WMU Campus History

Part 2: Campus History

from the Technical Report of the 2000 Master Plan

Campus History Page       Planning History Page       Campus History Part 1

bullet Many of these photographs and other historical documents can be found in the Archives and Regional History Collections, located in East Hall.
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Aerial view mid-70's, looking west from Waldo Stadium
Campus ~ 1970

By the mid-1990s, many but not all of the goals and objectives of the 1970 Campus Development Plan had been realized.  Closing West Michigan Avenue to eliminate through traffic and limit pedestrian/vehicle conflicts was a critical and timely choice. 

While enrollment stayed at the predicted 22,000 for most of the 1970s and then gradually increased to 29,000 in the 1990s, automobile use was significantly more than expected.  In 1999 over 90 percent of students owned a car, while only 21 percent lived on campus.   Vehicle congestion could be intense, and non-resident campus parking totaled nearly 10,000 spaces, with an additional 2,000 spaces dedicated to residents.  

Parking and vehicular access are not entirely removed from the center of West Campus, but much of the former West Michigan Avenue and VandeGiessen Road have become landscaped pedestrian ways.  Traffic is directed around the campus perimeter, with access to parking, building drop-offs and major service areas.  Commuter parking, principally surface lots, is concentrated on the western side of campus.

Dr. John T. Bernhard, President from September 1, 1974 to June 30, 1985
Dr. John T. Bernhard;
President from September 1, 1974 to June 30, 1985

The majority of properties east of Howard Street were acquired by the University, as was some State Hospital property south of Oliver Street.  (This included the acquisition of the Montague House, which was placed on the National Historic Register in 1983.) 

In 1974, President John T. Bernhard was moved into a newly purchased residence on Short Road near Wheaton Avenue.

As the need for campus housing decreased, surplus residences halls were converted to office and research space.  New construction included the Dalton Center, Schneider Hall and the University Computing Center.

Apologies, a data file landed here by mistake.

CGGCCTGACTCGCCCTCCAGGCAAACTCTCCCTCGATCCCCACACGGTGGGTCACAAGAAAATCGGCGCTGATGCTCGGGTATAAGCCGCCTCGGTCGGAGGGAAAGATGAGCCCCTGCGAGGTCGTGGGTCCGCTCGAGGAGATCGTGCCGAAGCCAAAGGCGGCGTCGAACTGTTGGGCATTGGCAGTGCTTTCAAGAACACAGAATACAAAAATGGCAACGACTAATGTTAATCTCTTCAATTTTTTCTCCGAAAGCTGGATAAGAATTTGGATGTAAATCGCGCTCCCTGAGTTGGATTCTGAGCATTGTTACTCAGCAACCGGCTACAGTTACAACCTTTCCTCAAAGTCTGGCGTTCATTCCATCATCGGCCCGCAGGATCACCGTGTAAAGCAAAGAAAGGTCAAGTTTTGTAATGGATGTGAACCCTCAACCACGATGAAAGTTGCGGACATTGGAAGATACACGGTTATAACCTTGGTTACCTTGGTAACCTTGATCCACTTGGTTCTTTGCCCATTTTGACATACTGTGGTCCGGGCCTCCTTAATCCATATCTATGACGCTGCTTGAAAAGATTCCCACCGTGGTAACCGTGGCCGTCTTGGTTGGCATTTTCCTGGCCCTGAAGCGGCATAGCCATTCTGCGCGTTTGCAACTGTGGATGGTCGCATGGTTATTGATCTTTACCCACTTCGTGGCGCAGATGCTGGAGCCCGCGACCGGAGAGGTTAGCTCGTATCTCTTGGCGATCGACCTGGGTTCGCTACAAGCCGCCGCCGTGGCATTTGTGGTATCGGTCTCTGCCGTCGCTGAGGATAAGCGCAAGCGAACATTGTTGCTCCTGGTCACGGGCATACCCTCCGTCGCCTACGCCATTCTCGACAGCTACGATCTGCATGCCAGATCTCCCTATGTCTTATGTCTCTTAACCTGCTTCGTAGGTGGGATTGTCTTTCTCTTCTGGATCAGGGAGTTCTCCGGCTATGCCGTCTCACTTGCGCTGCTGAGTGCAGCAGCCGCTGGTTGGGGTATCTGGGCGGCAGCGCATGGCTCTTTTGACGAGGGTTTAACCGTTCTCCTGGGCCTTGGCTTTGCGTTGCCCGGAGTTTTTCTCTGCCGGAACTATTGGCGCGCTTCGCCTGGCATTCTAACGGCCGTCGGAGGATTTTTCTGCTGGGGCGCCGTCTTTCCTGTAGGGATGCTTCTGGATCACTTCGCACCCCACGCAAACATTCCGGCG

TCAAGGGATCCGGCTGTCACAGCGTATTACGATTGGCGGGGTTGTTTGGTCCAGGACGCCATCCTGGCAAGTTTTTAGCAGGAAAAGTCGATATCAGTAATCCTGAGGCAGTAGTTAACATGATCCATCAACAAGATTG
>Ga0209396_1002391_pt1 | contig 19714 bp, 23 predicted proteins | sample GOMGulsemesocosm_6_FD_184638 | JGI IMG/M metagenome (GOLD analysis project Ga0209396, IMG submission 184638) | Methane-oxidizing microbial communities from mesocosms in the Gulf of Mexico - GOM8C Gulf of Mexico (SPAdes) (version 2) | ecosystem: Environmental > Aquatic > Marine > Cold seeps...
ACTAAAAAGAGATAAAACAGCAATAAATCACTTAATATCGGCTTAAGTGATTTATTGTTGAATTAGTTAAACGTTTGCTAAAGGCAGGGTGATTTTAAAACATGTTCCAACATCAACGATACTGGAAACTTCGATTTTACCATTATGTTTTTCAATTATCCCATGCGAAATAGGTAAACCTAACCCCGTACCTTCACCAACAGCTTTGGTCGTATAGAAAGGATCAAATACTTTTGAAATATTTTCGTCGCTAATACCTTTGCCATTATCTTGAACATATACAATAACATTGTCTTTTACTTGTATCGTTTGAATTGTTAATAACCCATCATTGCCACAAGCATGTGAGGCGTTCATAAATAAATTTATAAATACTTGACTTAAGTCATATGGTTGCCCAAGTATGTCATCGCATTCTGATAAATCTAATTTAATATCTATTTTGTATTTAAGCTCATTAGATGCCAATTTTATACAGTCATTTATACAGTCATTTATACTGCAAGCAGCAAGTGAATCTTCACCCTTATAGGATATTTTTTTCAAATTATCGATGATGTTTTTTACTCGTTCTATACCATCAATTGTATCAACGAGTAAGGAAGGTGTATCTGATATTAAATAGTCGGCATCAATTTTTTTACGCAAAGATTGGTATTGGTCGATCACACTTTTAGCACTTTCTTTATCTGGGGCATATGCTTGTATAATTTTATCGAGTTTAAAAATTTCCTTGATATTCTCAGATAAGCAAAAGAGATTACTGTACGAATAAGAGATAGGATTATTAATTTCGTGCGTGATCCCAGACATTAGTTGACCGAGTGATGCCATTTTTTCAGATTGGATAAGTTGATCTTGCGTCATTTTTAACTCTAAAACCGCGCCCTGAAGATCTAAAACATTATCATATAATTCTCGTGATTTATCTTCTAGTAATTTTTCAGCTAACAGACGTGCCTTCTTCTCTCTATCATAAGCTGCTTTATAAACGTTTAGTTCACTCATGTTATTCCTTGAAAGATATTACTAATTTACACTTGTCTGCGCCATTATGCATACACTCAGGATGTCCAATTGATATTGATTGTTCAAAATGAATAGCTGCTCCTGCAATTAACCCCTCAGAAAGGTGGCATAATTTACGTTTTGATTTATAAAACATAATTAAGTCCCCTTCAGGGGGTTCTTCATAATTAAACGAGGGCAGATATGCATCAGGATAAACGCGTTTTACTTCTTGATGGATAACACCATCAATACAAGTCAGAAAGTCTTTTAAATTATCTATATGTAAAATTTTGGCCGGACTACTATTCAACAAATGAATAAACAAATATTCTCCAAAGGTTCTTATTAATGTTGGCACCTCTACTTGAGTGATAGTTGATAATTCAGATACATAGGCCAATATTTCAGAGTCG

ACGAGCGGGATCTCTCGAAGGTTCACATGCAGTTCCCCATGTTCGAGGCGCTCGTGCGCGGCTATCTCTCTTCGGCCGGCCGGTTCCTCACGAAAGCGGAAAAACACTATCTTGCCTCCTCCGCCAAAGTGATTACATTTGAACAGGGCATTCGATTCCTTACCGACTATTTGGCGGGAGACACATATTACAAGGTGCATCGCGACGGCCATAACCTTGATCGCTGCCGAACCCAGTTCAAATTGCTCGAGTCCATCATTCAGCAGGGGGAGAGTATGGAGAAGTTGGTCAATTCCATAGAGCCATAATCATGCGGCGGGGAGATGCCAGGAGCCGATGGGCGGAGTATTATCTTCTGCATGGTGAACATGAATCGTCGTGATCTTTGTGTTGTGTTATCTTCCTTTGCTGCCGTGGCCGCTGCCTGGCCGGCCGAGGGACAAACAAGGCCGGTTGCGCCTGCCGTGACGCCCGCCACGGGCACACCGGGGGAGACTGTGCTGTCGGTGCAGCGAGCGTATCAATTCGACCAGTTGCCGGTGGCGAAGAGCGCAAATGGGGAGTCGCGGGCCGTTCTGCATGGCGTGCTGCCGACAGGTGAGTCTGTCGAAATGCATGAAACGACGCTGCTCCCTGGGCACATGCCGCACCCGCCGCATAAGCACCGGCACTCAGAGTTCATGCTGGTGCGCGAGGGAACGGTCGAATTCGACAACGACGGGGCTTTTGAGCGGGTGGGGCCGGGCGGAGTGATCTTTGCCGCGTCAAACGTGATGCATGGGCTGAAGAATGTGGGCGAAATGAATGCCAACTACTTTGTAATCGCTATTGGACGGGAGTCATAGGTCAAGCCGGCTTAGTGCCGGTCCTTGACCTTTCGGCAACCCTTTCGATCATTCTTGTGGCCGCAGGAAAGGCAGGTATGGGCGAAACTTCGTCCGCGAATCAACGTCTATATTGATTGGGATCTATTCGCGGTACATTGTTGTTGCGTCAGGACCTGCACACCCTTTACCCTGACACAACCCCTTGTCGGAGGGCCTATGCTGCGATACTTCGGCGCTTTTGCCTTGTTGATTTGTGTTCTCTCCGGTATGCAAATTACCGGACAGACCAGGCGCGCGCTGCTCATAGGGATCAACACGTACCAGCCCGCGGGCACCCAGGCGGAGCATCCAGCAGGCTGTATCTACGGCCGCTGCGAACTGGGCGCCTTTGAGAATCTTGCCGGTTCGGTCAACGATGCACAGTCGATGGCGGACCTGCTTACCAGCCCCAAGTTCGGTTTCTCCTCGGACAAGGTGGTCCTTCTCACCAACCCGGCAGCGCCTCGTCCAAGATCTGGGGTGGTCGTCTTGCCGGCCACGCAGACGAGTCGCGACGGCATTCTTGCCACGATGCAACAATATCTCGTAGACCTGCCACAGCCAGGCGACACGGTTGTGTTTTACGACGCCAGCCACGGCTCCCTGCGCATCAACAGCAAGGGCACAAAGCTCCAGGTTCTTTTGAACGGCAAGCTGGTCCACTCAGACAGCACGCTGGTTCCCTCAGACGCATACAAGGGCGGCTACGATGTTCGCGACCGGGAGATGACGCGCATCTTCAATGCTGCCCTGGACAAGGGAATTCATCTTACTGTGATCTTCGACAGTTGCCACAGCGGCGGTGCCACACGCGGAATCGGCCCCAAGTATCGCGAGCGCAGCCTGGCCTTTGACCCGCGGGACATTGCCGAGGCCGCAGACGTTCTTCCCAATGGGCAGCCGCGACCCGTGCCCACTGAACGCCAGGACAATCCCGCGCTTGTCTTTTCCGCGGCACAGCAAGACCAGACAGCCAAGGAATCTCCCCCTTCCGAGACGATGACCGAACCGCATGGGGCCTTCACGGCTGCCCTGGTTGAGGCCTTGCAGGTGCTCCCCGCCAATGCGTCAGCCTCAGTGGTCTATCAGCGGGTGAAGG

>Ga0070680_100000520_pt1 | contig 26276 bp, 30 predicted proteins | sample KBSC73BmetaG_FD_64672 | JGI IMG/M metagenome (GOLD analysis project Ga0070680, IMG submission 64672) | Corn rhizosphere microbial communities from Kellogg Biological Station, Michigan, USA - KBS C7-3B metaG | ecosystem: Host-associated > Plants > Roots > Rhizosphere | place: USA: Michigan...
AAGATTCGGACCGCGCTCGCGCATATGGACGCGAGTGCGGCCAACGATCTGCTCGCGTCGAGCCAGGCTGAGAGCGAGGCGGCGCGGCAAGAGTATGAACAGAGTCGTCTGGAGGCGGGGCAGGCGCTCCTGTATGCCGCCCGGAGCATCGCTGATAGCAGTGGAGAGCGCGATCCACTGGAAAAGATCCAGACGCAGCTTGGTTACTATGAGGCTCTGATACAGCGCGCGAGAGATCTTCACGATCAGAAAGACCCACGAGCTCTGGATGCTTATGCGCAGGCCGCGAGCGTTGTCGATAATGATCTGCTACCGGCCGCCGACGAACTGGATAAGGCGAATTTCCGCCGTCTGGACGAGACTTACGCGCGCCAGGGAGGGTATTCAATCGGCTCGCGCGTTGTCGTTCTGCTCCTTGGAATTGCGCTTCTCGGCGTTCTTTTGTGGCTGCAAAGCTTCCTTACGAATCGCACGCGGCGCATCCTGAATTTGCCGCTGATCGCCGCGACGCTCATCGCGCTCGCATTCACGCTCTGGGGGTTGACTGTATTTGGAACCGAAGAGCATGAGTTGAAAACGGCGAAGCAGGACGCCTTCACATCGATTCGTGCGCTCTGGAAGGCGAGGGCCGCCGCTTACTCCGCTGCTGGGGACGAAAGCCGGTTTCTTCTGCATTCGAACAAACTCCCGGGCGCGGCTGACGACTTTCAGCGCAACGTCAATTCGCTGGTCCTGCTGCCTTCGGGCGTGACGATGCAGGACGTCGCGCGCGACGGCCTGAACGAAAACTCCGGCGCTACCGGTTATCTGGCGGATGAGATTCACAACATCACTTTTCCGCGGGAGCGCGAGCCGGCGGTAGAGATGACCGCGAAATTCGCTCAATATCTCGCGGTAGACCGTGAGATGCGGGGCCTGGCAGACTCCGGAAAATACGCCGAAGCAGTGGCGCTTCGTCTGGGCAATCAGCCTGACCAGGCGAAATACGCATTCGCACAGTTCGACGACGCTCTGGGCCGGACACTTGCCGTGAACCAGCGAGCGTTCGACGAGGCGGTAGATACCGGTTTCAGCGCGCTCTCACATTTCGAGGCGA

There were several major renovation and expansion projects of academic facilities, notably of Wood Hall, the Student Recreation Center, and Waldo Library.  Altogether these projects resulted in total assigned academic spaces of 2,600,000 square feet, an eighty percent increase since 1970. 

Virtually all academic departments are located on West Campus, although not within the tight academic core defined in 1970.  Many academic programs are fragmented:  classrooms, offices, and labs widely scattered in different locations.  Related service departments are often not in proximity, resulting in multiple stops for customers.

Aerial view of Wood Hall (after renovation) and the Haenicke Hall for scientific research
Wood and Haenicke Halls and Everett Tower
Goldsworth Valley, looking from west to east
Goldsworth Valley

Goldsworth Valley has been maintained as recreation and green space, with intramural fields and a small pavilion. 

Landscaping and pedestrian walkways, mature stands of trees, and rolling hillsides are defining features of the Main Campus, and make the University unique.  

However, similar care and consideration was not given to the appearance of constructed campus elements – buildings, entry points or “gateways”, transition spaces, and vistas.

Dr. Diether H. Haenicke, President from August 1, 1985 to July 31, 1998
Dr. Diether H. Haenicke;
President from August 1, 1985 to
July 31, 1998